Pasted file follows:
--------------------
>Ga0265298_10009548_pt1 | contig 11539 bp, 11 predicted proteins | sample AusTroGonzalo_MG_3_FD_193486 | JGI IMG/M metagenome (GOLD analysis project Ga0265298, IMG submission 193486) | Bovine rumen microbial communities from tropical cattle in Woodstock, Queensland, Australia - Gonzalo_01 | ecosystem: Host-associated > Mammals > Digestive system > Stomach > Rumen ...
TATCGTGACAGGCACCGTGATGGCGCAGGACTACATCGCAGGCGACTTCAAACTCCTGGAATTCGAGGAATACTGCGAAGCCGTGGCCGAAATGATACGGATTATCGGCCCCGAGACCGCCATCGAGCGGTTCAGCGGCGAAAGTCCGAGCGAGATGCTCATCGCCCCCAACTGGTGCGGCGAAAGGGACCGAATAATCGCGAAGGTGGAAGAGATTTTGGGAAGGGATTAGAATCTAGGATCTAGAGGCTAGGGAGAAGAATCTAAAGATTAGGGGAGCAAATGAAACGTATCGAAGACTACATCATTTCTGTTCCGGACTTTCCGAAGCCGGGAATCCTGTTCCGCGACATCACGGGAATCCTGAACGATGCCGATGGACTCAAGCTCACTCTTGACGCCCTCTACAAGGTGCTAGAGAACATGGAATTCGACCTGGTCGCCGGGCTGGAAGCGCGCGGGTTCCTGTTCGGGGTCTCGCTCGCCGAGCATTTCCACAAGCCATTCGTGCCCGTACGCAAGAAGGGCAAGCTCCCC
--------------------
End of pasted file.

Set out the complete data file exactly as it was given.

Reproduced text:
>Ga0265298_10009548_pt1 | contig 11539 bp, 11 predicted proteins | sample AusTroGonzalo_MG_3_FD_193486 | JGI IMG/M metagenome (GOLD analysis project Ga0265298, IMG submission 193486) | Bovine rumen microbial communities from tropical cattle in Woodstock, Queensland, Australia - Gonzalo_01 | ecosystem: Host-associated > Mammals > Digestive system > Stomach > Rumen ...
TATCGTGACAGGCACCGTGATGGCGCAGGACTACATCGCAGGCGACTTCAAACTCCTGGAATTCGAGGAATACTGCGAAGCCGTGGCCGAAATGATACGGATTATCGGCCCCGAGACCGCCATCGAGCGGTTCAGCGGCGAAAGTCCGAGCGAGATGCTCATCGCCCCCAACTGGTGCGGCGAAAGGGACCGAATAATCGCGAAGGTGGAAGAGATTTTGGGAAGGGATTAGAATCTAGGATCTAGAGGCTAGGGAGAAGAATCTAAAGATTAGGGGAGCAAATGAAACGTATCGAAGACTACATCATTTCTGTTCCGGACTTTCCGAAGCCGGGAATCCTGTTCCGCGACATCACGGGAATCCTGAACGATGCCGATGGACTCAAGCTCACTCTTGACGCCCTCTACAAGGTGCTAGAGAACATGGAATTCGACCTGGTCGCCGGGCTGGAAGCGCGCGGGTTCCTGTTCGGGGTCTCGCTCGCCGAGCATTTCCACAAGCCATTCGTGCCCGTACGCAAGAAGGGCAAGCTCCCC